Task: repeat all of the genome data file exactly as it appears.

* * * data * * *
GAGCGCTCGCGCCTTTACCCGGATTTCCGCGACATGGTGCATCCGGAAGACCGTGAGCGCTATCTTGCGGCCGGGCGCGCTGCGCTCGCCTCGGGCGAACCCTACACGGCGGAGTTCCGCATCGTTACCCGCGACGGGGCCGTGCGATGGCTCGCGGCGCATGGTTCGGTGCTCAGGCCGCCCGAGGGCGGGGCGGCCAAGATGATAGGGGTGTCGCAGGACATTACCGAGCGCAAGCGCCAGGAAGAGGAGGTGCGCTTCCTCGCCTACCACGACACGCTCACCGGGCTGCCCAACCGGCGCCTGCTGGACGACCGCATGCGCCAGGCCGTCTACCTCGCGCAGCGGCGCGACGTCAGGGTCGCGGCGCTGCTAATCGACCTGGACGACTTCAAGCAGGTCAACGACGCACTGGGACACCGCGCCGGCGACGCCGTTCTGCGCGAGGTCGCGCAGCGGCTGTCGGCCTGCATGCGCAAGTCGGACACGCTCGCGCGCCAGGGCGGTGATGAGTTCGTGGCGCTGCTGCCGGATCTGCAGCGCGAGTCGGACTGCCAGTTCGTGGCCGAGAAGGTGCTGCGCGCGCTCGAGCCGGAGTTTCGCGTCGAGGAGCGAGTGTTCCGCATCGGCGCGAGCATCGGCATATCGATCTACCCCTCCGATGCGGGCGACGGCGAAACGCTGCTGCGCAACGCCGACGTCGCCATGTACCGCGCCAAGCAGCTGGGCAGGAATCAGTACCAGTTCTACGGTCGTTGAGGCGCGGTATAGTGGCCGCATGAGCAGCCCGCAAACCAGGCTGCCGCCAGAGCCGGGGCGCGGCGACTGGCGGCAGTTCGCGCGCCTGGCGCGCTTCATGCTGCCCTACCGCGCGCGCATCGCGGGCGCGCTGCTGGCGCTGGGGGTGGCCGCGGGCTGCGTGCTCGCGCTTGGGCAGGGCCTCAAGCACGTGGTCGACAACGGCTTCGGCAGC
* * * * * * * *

GAGCGCTCGCGCCTTTACCCGGATTTCCGCGACATGGTGCATCCGGAAGACCGTGAGCGCTATCTTGCGGCCGGGCGCGCTGCGCTCGCCTCGGGCGAACCCTACACGGCGGAGTTCCGCATCGTTACCCGCGACGGGGCCGTGCGATGGCTCGCGGCGCATGGTTCGGTGCTCAGGCCGCCCGAGGGCGGGGCGGCCAAGATGATAGGGGTGTCGCAGGACATTACCGAGCGCAAGCGCCAGGAAGAGGAGGTGCGCTTCCTCGCCTACCACGACACGCTCACCGGGCTGCCCAACCGGCGCCTGCTGGACGACCGCATGCGCCAGGCCGTCTACCTCGCGCAGCGGCGCGACGTCAGGGTCGCGGCGCTGCTAATCGACCTGGACGACTTCAAGCAGGTCAACGACGCACTGGGACACCGCGCCGGCGACGCCGTTCTGCGCGAGGTCGCGCAGCGGCTGTCGGCCTGCATGCGCAAGTCGGACACGCTCGCGCGCCAGGGCGGTGATGAGTTCGTGGCGCTGCTGCCGGATCTGCAGCGCGAGTCGGACTGCCAGTTCGTGGCCGAGAAGGTGCTGCGCGCGCTCGAGCCGGAGTTTCGCGTCGAGGAGCGAGTGTTCCGCATCGGCGCGAGCATCGGCATATCGATCTACCCCTCCGATGCGGGCGACGGCGAAACGCTGCTGCGCAACGCCGACGTCGCCATGTACCGCGCCAAGCAGCTGGGCAGGAATCAGTACCAGTTCTACGGTCGTTGAGGCGCGGTATAGTGGCCGCATGAGCAGCCCGCAAACCAGGCTGCCGCCAGAGCCGGGGCGCGGCGACTGGCGGCAGTTCGCGCGCCTGGCGCGCTTCATGCTGCCCTACCGCGCGCGCATCGCGGGCGCGCTGCTGGCGCTGGGGGTGGCCGCGGGCTGCGTGCTCGCGCTTGGGCAGGGCCTCAAGCACGTGGTCGACAACGGCTTCGGCAGC